A “timely and essential” (New York Times Book Review) reconsideration of William Faulkner’s life and legacy that vitally asks, “How should we read Faulkner today?”
With this “rich, complex, and eloquent” (Drew Gilpin Faust, Atlantic) work, Pulitzer Prize finalist Michael Gorra charts the evolution of an author through his most cherished—and contested—novels. Given the undeniable echoes of “Lost Cause” romanticism in William Faulkner’s fiction, as well as his depiction of Black characters and Black speech, Gorra argues convincingly that Faulkner demands a sobering reevaluation. Upending previous critical traditions and interweaving biography, literary criticism, and rich travelogue, the widely acclaimed The Saddest Words recontextualizes Faulkner, revealing a civil war within him, while examining the most plangent cultural issues facing American literature today.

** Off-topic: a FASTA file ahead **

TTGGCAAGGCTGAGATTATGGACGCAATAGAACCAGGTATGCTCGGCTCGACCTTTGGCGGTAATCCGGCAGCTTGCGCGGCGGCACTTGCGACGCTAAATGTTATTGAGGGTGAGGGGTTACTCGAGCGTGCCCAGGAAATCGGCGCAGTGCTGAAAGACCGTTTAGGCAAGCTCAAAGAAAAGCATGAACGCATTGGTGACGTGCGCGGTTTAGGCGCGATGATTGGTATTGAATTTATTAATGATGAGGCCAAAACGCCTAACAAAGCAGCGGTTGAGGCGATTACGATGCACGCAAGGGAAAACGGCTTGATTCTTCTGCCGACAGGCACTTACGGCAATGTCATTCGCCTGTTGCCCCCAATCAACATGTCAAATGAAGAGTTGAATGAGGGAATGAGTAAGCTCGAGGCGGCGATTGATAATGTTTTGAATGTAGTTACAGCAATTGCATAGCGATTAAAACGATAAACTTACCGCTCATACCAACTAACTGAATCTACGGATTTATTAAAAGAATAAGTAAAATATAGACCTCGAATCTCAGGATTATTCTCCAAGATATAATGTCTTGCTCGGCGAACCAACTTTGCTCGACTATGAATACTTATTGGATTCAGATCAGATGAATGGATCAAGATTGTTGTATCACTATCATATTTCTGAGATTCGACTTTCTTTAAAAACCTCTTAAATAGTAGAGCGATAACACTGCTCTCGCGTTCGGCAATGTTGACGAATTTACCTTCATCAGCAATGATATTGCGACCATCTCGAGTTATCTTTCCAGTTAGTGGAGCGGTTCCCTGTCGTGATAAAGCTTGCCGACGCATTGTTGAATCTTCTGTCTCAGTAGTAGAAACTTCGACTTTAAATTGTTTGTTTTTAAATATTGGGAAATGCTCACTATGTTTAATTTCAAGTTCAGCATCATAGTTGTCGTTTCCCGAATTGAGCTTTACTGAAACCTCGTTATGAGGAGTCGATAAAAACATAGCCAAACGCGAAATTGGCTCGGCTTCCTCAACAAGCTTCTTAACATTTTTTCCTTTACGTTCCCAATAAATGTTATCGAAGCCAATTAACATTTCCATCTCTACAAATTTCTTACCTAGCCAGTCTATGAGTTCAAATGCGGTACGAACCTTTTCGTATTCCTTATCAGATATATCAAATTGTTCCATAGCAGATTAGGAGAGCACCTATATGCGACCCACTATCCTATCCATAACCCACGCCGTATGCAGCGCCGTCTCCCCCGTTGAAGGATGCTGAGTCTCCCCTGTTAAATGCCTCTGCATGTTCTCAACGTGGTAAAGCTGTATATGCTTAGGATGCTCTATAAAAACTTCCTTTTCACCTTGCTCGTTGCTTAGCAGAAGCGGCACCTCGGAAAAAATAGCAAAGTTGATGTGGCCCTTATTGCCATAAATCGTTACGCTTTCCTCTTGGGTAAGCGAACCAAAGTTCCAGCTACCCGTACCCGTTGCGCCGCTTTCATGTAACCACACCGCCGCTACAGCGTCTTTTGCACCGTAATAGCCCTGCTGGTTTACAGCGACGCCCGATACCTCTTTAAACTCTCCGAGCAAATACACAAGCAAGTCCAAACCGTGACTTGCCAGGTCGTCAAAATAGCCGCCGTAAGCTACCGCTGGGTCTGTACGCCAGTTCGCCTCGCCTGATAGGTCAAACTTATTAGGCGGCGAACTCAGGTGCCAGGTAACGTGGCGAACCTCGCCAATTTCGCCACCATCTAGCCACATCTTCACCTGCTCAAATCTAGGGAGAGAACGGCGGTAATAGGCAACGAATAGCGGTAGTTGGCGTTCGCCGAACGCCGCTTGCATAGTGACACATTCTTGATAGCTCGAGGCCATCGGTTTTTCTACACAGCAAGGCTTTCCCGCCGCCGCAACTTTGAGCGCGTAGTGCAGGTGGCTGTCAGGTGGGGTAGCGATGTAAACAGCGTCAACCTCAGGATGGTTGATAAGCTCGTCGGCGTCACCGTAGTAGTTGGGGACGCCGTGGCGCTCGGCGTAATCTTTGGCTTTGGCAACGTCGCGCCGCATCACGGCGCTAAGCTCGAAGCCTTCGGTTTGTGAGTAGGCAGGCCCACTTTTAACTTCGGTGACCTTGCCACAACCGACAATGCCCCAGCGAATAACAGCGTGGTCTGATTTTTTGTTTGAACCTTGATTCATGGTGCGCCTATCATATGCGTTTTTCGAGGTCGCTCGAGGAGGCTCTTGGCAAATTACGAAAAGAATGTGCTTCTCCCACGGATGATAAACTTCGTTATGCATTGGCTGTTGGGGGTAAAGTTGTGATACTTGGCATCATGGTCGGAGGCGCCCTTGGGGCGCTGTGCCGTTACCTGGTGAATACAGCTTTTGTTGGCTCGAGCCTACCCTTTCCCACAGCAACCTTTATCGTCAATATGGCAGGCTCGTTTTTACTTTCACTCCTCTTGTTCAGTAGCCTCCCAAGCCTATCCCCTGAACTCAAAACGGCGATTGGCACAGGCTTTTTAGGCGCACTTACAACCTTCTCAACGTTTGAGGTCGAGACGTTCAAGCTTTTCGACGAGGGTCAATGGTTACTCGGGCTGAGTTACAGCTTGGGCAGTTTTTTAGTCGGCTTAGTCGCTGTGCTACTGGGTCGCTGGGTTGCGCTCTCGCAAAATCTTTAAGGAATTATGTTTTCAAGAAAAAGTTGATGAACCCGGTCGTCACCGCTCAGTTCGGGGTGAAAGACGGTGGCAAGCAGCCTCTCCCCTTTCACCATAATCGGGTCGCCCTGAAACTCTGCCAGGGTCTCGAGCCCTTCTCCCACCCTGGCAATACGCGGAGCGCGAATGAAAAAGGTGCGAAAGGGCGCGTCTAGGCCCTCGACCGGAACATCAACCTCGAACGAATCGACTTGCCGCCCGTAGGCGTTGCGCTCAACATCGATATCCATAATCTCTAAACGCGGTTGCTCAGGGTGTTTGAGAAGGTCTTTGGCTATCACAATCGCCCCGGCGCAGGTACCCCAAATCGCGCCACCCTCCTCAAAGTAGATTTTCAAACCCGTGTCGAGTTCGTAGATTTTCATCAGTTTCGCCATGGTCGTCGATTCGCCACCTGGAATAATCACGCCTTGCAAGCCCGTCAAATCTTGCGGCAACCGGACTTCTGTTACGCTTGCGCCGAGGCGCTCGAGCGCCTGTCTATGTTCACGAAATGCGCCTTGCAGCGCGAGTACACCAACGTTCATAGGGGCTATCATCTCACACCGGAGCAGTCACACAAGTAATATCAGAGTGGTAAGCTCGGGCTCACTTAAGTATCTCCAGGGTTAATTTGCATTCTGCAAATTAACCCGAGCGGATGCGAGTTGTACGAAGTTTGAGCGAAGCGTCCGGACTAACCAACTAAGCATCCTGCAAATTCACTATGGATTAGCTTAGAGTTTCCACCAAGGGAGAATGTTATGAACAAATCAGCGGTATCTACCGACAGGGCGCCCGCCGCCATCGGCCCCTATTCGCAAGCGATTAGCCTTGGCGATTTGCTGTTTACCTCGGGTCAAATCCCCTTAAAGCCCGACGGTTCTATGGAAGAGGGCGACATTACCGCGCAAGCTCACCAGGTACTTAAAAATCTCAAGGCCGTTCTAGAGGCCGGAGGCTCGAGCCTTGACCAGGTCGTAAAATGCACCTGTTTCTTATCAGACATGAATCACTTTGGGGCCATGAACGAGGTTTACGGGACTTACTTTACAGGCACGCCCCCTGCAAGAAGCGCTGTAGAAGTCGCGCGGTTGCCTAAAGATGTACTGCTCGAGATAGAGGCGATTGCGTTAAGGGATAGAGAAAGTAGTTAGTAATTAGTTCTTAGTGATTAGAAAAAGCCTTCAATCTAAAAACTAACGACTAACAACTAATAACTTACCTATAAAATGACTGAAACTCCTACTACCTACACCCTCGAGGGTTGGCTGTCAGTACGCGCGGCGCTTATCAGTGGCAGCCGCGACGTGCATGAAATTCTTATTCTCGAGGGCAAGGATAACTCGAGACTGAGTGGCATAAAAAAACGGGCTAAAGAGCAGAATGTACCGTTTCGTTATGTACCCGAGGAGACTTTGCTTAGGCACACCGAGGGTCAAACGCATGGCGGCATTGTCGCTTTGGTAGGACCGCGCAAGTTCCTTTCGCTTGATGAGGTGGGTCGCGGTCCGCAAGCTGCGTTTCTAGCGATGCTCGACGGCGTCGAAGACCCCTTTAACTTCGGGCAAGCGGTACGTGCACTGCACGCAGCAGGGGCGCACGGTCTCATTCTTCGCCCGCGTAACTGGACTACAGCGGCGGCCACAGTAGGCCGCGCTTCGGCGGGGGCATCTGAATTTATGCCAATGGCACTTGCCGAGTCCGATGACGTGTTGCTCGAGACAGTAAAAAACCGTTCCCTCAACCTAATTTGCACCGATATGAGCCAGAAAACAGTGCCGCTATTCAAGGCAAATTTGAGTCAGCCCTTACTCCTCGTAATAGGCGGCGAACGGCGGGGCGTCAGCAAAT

About the Author
Michael Gorra is the Mary Augusta Jordan Professor of English at Smith College, where he has taught since 1985. He is the recipient of fellowships from the National Endowment for the Humanities and the Guggenheim Foundation and, for his work as a reviewer, of the Balakian Award from the National Book Critics Circle. His books include The Saddest Words: William Faulkner’s Civil War; Portrait of a Novel: Henry James and the Making of on American Masterpiece, a finalist for the Pulitzer Prize in Biography; The Bells in Their Silence: Travels through Germany; After Empire: Scott, Naipaul, Rushdie; The English Novel at Mid-Century; and, as editor, The Portable Conrad and the Norton Critical Editions of The Sound and the Fury and The Portrait of a Lady.